Now God gave Solomon wisdom and very great discernment and breadth of mind, like the sand that is on the seashore. Solomon’s wisdom surpassed the wisdom of all the sons of the east and all the wisdom of Egypt. For he was wiser than all men, than Ethan the Ezrahite, Heman, Calcol and Darda, the sons of Mahol; and his fame was known in all the surrounding nations. (1 Ki 4:29–31)
Solomon came up with 3,000 proverbs and 1,005 songs (1 Ki 4:32). Lucky for us, a lot of that wisdom is part of our Bibles.
Solomon is traditionally credited for authoring the books of Ecclesiastes and Song of Solomon. In the first, he asks, “What’s the point of even existing?” In the second, he celebrates love, marriage, and all kinds of sexual privileges that come with that.
Solomon contributes to two more books of the Bible as well. He’s the main writer in Proverbs, which is a book of principles for making decisions in wisdom and justice. Most of the first 29 chapters were written or curated by Solomon. The wise king also joins his dad in the book of Psalms: numbers 72 and 127 are Solomon’s.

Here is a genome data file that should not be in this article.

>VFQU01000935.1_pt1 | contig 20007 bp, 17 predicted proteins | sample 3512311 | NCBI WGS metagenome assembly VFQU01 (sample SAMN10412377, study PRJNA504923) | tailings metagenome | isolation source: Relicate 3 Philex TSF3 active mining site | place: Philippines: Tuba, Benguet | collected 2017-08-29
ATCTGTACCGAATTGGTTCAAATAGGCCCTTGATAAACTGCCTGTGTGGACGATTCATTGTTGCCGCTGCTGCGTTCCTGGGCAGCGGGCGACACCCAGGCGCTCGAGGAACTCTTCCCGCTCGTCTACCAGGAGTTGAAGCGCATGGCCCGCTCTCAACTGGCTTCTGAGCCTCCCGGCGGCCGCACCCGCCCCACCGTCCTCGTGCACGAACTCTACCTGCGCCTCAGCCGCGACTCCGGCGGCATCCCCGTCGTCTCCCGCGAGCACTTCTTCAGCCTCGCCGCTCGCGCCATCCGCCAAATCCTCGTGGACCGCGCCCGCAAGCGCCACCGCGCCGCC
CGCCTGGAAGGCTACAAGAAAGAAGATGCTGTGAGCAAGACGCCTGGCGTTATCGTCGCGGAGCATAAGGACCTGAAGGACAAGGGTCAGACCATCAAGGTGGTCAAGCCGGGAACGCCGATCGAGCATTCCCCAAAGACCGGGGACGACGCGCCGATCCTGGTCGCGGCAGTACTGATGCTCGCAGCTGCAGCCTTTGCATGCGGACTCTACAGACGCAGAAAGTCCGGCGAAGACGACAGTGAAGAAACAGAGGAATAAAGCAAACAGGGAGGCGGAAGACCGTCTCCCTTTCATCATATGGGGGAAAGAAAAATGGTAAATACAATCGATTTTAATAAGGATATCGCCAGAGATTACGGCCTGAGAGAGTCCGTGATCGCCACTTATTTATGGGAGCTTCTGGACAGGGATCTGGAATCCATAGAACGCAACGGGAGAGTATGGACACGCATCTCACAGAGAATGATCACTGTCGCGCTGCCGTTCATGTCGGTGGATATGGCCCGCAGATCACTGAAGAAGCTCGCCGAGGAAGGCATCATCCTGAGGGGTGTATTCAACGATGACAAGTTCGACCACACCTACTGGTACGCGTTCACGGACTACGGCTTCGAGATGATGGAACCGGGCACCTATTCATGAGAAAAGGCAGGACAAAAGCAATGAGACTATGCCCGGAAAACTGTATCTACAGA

6. Asaph and family (Psalms)
When David commissions the temple in Jerusalem, he appoints Asaph and his family to lead worship (1 Ch 16:5). We don’t know much about Asaph, except that he’s a singer from the tribe of Levi (2 Ch 5:12). He and his family must have been some awesome songwriters, because 12 of the Psalms are credited to him (Ps 50; 73–83).
7. Sons of Korah (Psalms)
Moses is leading Israel through the wilderness, a Levite named Korah challenges Moses’ leadership. That doesn’t end well—the earth swallows up Korah and his followers.
But Korah’s sons survive, and they have quite a legacy in the Bible through their music. The descendants of Korah wrote 11 psalms: